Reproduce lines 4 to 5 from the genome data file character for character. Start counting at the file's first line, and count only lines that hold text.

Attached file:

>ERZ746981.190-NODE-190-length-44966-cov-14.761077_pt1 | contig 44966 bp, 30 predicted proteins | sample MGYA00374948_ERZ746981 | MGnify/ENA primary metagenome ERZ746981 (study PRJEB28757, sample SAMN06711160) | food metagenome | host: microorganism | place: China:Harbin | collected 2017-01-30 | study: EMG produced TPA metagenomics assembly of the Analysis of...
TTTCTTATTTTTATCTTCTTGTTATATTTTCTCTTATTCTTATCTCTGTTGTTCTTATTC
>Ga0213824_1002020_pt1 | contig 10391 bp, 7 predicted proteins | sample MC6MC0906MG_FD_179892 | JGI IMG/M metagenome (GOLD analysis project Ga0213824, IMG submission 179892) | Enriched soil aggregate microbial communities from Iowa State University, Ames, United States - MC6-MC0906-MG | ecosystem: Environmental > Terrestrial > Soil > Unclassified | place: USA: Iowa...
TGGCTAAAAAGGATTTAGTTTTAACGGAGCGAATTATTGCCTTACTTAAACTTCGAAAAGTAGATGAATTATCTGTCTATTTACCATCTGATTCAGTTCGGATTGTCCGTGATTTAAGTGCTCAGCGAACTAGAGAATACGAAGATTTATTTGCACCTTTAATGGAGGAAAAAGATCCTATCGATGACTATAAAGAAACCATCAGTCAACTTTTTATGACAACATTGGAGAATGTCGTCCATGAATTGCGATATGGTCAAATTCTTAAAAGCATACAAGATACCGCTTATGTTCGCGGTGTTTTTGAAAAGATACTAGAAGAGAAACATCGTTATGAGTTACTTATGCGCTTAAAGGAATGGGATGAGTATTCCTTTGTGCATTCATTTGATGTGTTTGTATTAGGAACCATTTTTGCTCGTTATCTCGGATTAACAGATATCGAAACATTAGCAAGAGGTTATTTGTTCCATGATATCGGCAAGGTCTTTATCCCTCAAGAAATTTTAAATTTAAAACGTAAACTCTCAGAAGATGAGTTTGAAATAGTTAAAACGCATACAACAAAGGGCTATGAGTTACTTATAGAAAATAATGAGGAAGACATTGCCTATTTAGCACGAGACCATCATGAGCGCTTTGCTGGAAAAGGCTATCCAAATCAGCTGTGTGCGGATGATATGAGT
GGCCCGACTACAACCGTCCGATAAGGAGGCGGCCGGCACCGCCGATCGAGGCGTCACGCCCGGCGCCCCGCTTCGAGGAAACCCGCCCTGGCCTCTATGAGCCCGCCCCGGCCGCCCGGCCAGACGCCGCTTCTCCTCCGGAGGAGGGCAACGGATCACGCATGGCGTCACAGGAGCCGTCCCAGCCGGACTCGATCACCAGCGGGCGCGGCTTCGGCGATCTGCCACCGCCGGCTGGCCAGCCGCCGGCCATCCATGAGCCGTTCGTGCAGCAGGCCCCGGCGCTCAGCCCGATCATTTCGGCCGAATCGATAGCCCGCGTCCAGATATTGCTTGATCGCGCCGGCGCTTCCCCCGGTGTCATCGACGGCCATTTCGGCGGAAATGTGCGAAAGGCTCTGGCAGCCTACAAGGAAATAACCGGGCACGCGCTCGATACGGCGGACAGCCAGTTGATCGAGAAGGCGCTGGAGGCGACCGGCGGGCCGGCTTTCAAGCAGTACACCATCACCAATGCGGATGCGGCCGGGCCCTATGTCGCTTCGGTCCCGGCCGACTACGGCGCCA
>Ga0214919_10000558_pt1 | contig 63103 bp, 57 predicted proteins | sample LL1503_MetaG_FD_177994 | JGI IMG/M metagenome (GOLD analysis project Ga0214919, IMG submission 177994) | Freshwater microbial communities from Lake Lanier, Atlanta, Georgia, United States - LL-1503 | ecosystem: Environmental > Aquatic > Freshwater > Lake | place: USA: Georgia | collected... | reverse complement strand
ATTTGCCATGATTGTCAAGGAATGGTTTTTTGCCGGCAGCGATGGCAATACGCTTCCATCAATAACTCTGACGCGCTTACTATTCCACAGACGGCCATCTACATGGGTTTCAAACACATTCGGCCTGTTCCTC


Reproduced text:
TGGCTAAAAAGGATTTAGTTTTAACGGAGCGAATTATTGCCTTACTTAAACTTCGAAAAGTAGATGAATTATCTGTCTATTTACCATCTGATTCAGTTCGGATTGTCCGTGATTTAAGTGCTCAGCGAACTAGAGAATACGAAGATTTATTTGCACCTTTAATGGAGGAAAAAGATCCTATCGATGACTATAAAGAAACCATCAGTCAACTTTTTATGACAACATTGGAGAATGTCGTCCATGAATTGCGATATGGTCAAATTCTTAAAAGCATACAAGATACCGCTTATGTTCGCGGTGTTTTTGAAAAGATACTAGAAGAGAAACATCGTTATGAGTTACTTATGCGCTTAAAGGAATGGGATGAGTATTCCTTTGTGCATTCATTTGATGTGTTTGTATTAGGAACCATTTTTGCTCGTTATCTCGGATTAACAGATATCGAAACATTAGCAAGAGGTTATTTGTTCCATGATATCGGCAAGGTCTTTATCCCTCAAGAAATTTTAAATTTAAAACGTAAACTCTCAGAAGATGAGTTTGAAATAGTTAAAACGCATACAACAAAGGGCTATGAGTTACTTATAGAAAATAATGAGGAAGACATTGCCTATTTAGCACGAGACCATCATGAGCGCTTTGCTGGAAAAGGCTATCCAAATCAGCTGTGTGCGGATGATATGAGT
GGCCCGACTACAACCGTCCGATAAGGAGGCGGCCGGCACCGCCGATCGAGGCGTCACGCCCGGCGCCCCGCTTCGAGGAAACCCGCCCTGGCCTCTATGAGCCCGCCCCGGCCGCCCGGCCAGACGCCGCTTCTCCTCCGGAGGAGGGCAACGGATCACGCATGGCGTCACAGGAGCCGTCCCAGCCGGACTCGATCACCAGCGGGCGCGGCTTCGGCGATCTGCCACCGCCGGCTGGCCAGCCGCCGGCCATCCATGAGCCGTTCGTGCAGCAGGCCCCGGCGCTCAGCCCGATCATTTCGGCCGAATCGATAGCCCGCGTCCAGATATTGCTTGATCGCGCCGGCGCTTCCCCCGGTGTCATCGACGGCCATTTCGGCGGAAATGTGCGAAAGGCTCTGGCAGCCTACAAGGAAATAACCGGGCACGCGCTCGATACGGCGGACAGCCAGTTGATCGAGAAGGCGCTGGAGGCGACCGGCGGGCCGGCTTTCAAGCAGTACACCATCACCAATGCGGATGCGGCCGGGCCCTATGTCGCTTCGGTCCCGGCCGACTACGGCGCCA